Lifting High the Cross for 200 Years

by Mark Smith, Edited by Robert C. Carpenter

St. John&aposs Lutheran Church

Celebrating St. John's Lutheran Church 200th Anniversary




UPDATE - July 18, 2001

OUT OF THE ASHES: Progress in effort to rebuild church 'beautiful,' says pastor.

Grateful to all who've helped, St. Johns plans to break ground this year.

Smoke rises from the burned-out shell of
St. Johns Lutheran Church in Conover.
The congregation lost its sanctuary to fire in February. The sanctuary, built in 1951, replaced another destroyed by fire in 1950.

CONOVER-- After St. Johns Lutheran Church burned in February, church members wondered about the fate of the church bell tower with the neon blue cross on top.

The tower still stood, just as it had remained standing the last time the church burned in 1950. But they wondered how much structural damage .the fire had caused.

Weeks later, the congregation learned that the tower and cross, which had become a symbol of the historic Conover church, would be roved. And Easter Sunday, they rang the bell for the first time and lit the cross.

"You talk about tears being shed once again," church member Randy Baker said. "We were so happy to hear that the tower would be saved."

The church congregation, like the tower, still stands and has become even stronger since the fire, the Rev. Scott Johnson said.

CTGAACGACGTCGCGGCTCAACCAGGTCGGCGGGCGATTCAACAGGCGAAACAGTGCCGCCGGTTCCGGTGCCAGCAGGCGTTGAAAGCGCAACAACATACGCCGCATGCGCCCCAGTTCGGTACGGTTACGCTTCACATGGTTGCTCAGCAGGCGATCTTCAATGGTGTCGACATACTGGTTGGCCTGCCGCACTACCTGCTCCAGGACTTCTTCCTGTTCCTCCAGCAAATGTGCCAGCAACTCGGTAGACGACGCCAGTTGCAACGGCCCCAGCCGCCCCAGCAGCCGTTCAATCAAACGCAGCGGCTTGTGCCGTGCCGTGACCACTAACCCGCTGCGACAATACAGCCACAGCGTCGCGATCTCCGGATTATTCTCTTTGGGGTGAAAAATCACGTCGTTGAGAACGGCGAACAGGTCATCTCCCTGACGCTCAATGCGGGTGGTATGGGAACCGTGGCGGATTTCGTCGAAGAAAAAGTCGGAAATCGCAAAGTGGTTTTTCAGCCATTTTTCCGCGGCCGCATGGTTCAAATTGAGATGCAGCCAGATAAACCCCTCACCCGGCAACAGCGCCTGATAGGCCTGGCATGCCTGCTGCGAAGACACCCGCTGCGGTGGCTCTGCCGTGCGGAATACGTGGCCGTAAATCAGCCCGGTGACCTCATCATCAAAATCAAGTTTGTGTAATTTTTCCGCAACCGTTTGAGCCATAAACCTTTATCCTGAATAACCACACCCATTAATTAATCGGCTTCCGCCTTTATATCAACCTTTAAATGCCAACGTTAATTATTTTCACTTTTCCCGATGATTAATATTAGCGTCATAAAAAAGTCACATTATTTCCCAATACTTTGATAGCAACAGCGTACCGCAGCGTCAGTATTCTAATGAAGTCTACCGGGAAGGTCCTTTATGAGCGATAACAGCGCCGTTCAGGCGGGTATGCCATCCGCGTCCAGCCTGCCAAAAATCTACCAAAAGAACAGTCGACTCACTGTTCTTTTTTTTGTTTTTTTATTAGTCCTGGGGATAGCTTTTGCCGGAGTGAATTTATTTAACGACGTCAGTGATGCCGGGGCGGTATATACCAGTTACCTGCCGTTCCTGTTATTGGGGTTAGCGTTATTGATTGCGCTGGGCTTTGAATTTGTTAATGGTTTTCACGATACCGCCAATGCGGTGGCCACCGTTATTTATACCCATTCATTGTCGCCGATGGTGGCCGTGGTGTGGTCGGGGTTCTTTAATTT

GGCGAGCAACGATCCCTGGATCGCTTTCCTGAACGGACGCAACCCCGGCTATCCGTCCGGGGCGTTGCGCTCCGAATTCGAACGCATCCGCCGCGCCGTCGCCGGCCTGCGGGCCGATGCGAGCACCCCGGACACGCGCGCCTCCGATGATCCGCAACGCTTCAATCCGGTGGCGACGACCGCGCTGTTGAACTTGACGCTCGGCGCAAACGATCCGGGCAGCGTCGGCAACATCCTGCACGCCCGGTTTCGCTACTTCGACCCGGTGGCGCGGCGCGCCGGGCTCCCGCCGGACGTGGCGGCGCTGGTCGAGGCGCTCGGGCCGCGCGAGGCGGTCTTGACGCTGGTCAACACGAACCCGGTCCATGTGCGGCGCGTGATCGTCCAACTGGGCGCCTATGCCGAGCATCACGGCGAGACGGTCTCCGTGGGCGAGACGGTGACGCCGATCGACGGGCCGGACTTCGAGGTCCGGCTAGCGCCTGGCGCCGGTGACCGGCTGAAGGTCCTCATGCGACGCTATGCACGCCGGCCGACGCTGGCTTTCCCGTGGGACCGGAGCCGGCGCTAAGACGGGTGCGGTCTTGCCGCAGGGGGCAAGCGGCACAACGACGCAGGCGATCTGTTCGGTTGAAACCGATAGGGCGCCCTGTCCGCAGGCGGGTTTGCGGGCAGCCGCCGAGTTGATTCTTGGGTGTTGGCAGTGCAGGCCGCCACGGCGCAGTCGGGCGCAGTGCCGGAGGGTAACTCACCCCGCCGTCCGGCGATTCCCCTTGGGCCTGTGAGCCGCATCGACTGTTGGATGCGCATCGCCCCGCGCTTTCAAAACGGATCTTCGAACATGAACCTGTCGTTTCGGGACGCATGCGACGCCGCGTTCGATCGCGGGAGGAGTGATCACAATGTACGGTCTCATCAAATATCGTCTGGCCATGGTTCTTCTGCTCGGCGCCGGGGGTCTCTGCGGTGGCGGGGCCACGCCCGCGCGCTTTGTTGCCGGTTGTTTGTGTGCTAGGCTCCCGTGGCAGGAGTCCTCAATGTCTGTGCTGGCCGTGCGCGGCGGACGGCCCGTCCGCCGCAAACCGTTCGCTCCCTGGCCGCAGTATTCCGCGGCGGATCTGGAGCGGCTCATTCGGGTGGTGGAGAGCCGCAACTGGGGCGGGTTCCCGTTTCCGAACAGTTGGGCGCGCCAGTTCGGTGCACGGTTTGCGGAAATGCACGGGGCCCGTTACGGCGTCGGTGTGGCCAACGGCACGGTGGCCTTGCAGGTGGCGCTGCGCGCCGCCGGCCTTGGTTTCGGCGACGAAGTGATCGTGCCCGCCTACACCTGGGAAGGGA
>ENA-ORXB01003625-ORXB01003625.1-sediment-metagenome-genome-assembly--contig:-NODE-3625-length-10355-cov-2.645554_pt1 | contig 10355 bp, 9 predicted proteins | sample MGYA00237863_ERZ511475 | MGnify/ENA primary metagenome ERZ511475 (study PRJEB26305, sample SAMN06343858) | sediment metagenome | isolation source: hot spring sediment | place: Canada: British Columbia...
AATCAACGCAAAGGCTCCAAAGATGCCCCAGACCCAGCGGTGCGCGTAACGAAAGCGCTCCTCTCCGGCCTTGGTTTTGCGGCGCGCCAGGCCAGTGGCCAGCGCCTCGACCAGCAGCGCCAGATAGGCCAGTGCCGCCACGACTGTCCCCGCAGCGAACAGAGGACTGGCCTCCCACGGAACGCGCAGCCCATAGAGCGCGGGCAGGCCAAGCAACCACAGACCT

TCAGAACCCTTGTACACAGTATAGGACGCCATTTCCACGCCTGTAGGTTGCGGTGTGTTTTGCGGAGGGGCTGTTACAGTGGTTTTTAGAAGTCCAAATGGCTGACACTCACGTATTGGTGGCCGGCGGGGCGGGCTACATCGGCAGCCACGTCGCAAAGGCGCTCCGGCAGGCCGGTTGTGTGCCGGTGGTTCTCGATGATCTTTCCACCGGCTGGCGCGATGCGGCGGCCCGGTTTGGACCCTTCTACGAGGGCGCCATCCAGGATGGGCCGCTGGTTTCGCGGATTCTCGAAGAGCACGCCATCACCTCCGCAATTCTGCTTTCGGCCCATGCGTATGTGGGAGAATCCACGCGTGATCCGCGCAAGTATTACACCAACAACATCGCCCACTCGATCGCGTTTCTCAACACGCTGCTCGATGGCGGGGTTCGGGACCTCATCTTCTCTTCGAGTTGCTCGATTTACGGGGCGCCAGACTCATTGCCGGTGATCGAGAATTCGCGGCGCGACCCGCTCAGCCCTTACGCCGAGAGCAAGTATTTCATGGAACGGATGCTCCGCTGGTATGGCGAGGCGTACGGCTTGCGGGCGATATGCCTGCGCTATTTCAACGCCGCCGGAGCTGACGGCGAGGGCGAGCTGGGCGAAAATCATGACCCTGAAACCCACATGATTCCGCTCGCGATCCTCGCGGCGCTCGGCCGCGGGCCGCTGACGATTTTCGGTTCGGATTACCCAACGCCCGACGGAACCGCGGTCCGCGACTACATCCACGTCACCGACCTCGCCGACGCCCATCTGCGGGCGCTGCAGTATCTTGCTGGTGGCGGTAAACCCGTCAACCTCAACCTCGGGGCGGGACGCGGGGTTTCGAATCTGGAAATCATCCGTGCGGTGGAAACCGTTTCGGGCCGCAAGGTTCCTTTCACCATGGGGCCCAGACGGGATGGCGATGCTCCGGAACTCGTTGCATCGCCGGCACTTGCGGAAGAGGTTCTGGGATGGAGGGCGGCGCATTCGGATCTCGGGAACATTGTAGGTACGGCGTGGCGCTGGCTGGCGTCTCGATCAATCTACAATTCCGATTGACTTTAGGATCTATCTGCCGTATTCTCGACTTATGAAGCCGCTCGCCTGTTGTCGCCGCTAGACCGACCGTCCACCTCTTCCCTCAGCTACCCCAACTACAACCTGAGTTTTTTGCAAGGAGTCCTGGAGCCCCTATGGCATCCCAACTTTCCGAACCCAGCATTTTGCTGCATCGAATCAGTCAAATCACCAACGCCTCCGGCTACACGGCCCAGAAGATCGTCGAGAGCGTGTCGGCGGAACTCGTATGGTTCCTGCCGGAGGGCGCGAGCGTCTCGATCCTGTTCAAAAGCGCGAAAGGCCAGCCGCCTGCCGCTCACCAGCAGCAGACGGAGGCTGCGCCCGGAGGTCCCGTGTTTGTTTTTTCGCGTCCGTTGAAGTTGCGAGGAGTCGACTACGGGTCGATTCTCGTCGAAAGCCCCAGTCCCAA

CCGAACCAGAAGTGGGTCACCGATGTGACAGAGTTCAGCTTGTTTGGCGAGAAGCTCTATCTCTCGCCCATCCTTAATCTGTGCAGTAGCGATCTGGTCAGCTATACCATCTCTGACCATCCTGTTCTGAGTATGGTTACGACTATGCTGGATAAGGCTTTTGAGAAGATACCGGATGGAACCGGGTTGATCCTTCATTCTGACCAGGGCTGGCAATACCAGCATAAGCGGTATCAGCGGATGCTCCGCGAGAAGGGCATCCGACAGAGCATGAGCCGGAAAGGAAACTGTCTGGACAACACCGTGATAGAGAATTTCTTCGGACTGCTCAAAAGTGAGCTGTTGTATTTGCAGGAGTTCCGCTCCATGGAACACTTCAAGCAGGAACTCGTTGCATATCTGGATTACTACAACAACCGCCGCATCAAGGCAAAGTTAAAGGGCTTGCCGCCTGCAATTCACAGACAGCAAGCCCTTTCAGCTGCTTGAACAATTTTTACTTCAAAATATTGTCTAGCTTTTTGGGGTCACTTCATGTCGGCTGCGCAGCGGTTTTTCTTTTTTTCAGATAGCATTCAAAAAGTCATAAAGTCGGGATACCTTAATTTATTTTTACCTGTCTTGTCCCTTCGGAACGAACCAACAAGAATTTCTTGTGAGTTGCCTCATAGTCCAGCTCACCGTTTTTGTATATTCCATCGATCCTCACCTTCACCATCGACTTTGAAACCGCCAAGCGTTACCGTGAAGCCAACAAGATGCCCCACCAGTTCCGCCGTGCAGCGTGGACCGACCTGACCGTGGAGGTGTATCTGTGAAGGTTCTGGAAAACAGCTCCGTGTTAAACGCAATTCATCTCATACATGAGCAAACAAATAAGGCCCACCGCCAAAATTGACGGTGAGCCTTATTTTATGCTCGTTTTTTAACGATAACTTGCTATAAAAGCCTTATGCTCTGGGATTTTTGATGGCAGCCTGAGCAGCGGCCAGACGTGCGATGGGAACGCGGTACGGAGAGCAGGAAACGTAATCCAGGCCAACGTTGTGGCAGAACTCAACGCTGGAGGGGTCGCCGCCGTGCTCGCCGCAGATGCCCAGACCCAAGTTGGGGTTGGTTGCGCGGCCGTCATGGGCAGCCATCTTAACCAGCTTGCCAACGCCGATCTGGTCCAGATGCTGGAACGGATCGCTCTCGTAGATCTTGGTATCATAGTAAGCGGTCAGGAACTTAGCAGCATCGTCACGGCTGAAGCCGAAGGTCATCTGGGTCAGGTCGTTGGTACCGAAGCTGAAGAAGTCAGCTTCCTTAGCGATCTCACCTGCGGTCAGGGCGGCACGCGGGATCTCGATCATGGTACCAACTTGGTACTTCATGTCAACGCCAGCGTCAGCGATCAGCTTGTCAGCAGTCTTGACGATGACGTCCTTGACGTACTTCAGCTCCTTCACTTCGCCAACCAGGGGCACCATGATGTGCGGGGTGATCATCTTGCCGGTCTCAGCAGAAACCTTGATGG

And they'll need that strength as the church begins to rebuild the sanctuary. Building committee members saw the first sketches recently and hope to finalize the building plan and break ground before the end of the year. They need to raise more than $1 million to finish the project.

But so far, progress has been promising. "It's really been a very positive experience, other than the shock and the initial pain," Johnson said. "It just comes across as God providing for us in a time of need."

The congregation still holds Sunday services on church property - in the gym - and has gained members since the fire, Johnson said. The new sanctuary will fit twice as many people as the old one.
And they can't count the number of people and entire church congregations that have donated money or equipment.

"It's just been a beautiful experience - but we wish it had never happened this way," Johnson said.

The insurance settlement was about $25 million, short of the estimated $4 million the church needs to rebuild, Johnson said. So far, they've raised about an additional $100,000, he said.